• The search is too much centered around types and routines, searching for variables, syntactic constructs and keywords isn't easily possible. I want it to find many more things than right now.
  • Currently we store the docs for each type in a separate file called Type.pod. Which will break when we start to document native types, which being with lower case letters. Having int.pod and Int.pod is completely unworkable on case-insensitive or case-preserving file system. I want to come up with a solution for that, though I don't yet know what it will look like.
  • is served from static pages, which leads to some problems with file names conflicting with UNIX conventions. You can't name a file infix:</>.html, and files with two consecutive dots in their names are also weird. So in the long run, we'll have to switch to some kind of dynamic URL dispatching, or a name escaping scheme that is capable of handling all of Perl 6's syntax.
  • Things like the list of methods and what they coerce to in class Cool don't show up in derived types; either the tooling needs to be improved for that, or they need to be rewritten to use the usual one-heading-per-method approach.


Of course my plan is to improve coverage of the built-in types and routines, and add more examples. In addition, I want to improve and expand on the language documentation (for example syntax, OO, regexes, MOP), ideally documenting every Perl 6 feature.

Once the language features are covered in sufficient breadth and depth (though I won't wait for 100% coverage), I want to add three tutorial tracks:

  • A track for beginners
  • A quick-start for programmers from other languages
  • A series of intermediate to advanced guides covering topics such as parsing, how to structure a bigger application, the responsible use of meta programming, or reactive programming.

Of course I won't be able to do that all on my own, so I hope to convince my fellow and future contributors that those are good ideas.

Time to stop rambling about the future, and off to writing some docs, this is yours truly signing off. : CPAN Pull Request Challenge: A call to the CPAN authors

The 2015 CPAN Pull Request Challenge is ramping up, and so far nearly two hundred volunteers have signed up, pledging to make one pull request for a CPAN distribution for each month of the year.

So here's a call to the all the CPAN authors: please be supportive, and if you don't like for your CPAN distributions to be part of the challenge, please send an email to neil at bowers dot com, stating your PAUSE ID and the fact that you want to be excluded.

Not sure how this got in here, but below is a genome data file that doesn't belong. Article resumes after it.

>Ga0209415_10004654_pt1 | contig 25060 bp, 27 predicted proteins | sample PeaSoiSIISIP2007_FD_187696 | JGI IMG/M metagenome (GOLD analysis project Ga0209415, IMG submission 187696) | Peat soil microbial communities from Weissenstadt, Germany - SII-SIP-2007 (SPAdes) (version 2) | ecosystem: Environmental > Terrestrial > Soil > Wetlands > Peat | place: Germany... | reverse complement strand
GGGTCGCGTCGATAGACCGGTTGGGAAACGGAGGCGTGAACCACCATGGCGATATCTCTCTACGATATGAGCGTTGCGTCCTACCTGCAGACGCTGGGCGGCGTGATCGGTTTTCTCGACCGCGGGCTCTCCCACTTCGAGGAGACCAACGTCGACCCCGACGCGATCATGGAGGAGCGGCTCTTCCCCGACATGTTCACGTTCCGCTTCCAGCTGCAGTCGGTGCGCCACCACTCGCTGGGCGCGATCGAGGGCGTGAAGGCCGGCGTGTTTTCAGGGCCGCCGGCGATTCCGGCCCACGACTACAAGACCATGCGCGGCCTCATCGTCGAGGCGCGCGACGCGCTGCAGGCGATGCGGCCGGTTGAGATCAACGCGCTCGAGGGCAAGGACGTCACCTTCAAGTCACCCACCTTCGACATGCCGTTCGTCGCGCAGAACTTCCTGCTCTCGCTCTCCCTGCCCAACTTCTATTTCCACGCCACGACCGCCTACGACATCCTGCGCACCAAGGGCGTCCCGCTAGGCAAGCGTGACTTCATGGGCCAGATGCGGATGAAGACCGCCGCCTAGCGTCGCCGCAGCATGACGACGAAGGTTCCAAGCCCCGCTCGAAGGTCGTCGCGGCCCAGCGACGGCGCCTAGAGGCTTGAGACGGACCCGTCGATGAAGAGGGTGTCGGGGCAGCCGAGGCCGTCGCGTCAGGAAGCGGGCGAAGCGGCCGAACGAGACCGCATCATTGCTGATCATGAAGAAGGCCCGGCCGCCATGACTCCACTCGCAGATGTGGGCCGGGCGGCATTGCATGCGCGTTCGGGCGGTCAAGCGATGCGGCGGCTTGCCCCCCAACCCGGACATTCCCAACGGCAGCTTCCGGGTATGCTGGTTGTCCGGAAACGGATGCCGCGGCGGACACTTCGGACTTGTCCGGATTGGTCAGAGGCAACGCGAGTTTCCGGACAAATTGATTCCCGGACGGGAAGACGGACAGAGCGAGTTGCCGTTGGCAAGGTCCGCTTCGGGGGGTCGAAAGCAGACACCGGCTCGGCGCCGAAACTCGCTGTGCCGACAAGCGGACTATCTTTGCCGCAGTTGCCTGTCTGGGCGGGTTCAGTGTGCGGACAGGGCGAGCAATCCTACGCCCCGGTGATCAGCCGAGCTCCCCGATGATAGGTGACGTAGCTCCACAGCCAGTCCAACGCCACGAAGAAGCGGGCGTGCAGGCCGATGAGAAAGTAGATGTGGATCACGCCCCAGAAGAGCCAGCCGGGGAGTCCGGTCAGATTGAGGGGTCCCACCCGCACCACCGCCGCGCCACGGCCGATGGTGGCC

How to be supportive? The first step is to act on pull requests. If you don't have time for a review, please say so; getting some response, even if it's "it'll be some time 'till I get around to reviewing this" is much better than none.

The volunteers have varied backgrounds; some are seasoned veterans, others are beginners who will make their first contribution to Open Source. So please be patient and encouraging.

If you have specific requirements for contributions, add a file called CONTRIBUTING or to your github repositories where you state those requirements.

And of course, be civil. But that goes without saying, right? :-)

(And to those CPAN authors who haven't done it yet: put your distributions on github, so that you're not left out of the fun!

Happy New Year everybody, and have a great deal of fun!

See also: Resources for the CPAN Pull Request Challenge.

Dave's Free Press: Journal: Devel::CheckLib can now check libraries' contents : Rakudo's Abstract Syntax Tree

After or while a compiler parses a program, the compiler usually translates the source code into a tree format called Abstract Syntax Tree, or AST for short.

The optimizer works on this program representation, and then the code generation stage turns it into a format that the platform underneath it can understand. Actually I wanted to write about the optimizer, but noticed that understanding the AST is crucial to understanding the optimizer, so let's talk about the AST first.

The Rakudo Perl 6 Compiler uses an AST format called QAST. QAST nodes derive from the common superclass QAST::Node, which sets up the basic structure of all QAST classes. Each QAST node has a list of child nodes, possibly a hash map for unstructured annotations, an attribute (confusingly) named node for storing the lower-level parse tree (which is used to extract line numbers and context), and a bit of extra infrastructure.

The most important node classes are the following:

A list of statements. Each child of the node is considered a separate statement.
A single operation that usually maps to a primitive operation of the underlying platform, like adding two integers, or calling a routine.
Those hold integer, float ("numeric") and string constants respectively.
Holds a reference to a more complex object (for example a class) which is serialized separately.
A list of statements that introduces a separate lexical scope.
A variable
A node that can evaluate to different child nodes, depending on the context it is compiled it.